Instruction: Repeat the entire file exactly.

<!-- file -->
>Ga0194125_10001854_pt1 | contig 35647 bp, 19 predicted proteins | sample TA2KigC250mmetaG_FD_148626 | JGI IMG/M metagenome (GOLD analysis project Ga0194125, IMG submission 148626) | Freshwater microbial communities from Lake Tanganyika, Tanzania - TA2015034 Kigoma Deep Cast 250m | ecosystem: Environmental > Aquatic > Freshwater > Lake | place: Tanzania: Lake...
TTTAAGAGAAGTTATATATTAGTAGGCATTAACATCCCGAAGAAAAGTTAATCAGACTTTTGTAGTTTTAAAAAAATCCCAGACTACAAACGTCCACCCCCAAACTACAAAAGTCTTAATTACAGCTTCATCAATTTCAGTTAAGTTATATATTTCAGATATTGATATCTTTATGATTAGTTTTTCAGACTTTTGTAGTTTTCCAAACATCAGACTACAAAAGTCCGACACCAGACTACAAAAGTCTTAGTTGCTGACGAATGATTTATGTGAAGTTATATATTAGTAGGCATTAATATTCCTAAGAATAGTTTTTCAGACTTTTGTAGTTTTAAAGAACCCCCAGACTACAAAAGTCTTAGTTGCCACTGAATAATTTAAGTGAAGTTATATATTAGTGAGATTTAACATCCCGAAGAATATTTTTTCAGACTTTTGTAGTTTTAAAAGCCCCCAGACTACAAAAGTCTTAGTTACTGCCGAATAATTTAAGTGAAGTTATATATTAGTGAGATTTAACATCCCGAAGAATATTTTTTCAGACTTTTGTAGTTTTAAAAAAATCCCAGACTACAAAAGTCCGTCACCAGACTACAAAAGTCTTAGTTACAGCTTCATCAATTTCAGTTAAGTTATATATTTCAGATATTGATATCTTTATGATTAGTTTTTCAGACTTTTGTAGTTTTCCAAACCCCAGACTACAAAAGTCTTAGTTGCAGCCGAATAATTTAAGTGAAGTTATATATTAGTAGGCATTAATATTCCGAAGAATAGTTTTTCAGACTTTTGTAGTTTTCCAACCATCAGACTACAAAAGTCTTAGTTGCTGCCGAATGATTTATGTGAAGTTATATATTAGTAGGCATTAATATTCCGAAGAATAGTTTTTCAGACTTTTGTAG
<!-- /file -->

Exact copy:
>Ga0194125_10001854_pt1 | contig 35647 bp, 19 predicted proteins | sample TA2KigC250mmetaG_FD_148626 | JGI IMG/M metagenome (GOLD analysis project Ga0194125, IMG submission 148626) | Freshwater microbial communities from Lake Tanganyika, Tanzania - TA2015034 Kigoma Deep Cast 250m | ecosystem: Environmental > Aquatic > Freshwater > Lake | place: Tanzania: Lake...
TTTAAGAGAAGTTATATATTAGTAGGCATTAACATCCCGAAGAAAAGTTAATCAGACTTTTGTAGTTTTAAAAAAATCCCAGACTACAAACGTCCACCCCCAAACTACAAAAGTCTTAATTACAGCTTCATCAATTTCAGTTAAGTTATATATTTCAGATATTGATATCTTTATGATTAGTTTTTCAGACTTTTGTAGTTTTCCAAACATCAGACTACAAAAGTCCGACACCAGACTACAAAAGTCTTAGTTGCTGACGAATGATTTATGTGAAGTTATATATTAGTAGGCATTAATATTCCTAAGAATAGTTTTTCAGACTTTTGTAGTTTTAAAGAACCCCCAGACTACAAAAGTCTTAGTTGCCACTGAATAATTTAAGTGAAGTTATATATTAGTGAGATTTAACATCCCGAAGAATATTTTTTCAGACTTTTGTAGTTTTAAAAGCCCCCAGACTACAAAAGTCTTAGTTACTGCCGAATAATTTAAGTGAAGTTATATATTAGTGAGATTTAACATCCCGAAGAATATTTTTTCAGACTTTTGTAGTTTTAAAAAAATCCCAGACTACAAAAGTCCGTCACCAGACTACAAAAGTCTTAGTTACAGCTTCATCAATTTCAGTTAAGTTATATATTTCAGATATTGATATCTTTATGATTAGTTTTTCAGACTTTTGTAGTTTTCCAAACCCCAGACTACAAAAGTCTTAGTTGCAGCCGAATAATTTAAGTGAAGTTATATATTAGTAGGCATTAATATTCCGAAGAATAGTTTTTCAGACTTTTGTAGTTTTCCAACCATCAGACTACAAAAGTCTTAGTTGCTGCCGAATGATTTATGTGAAGTTATATATTAGTAGGCATTAATATTCCGAAGAATAGTTTTTCAGACTTTTGTAG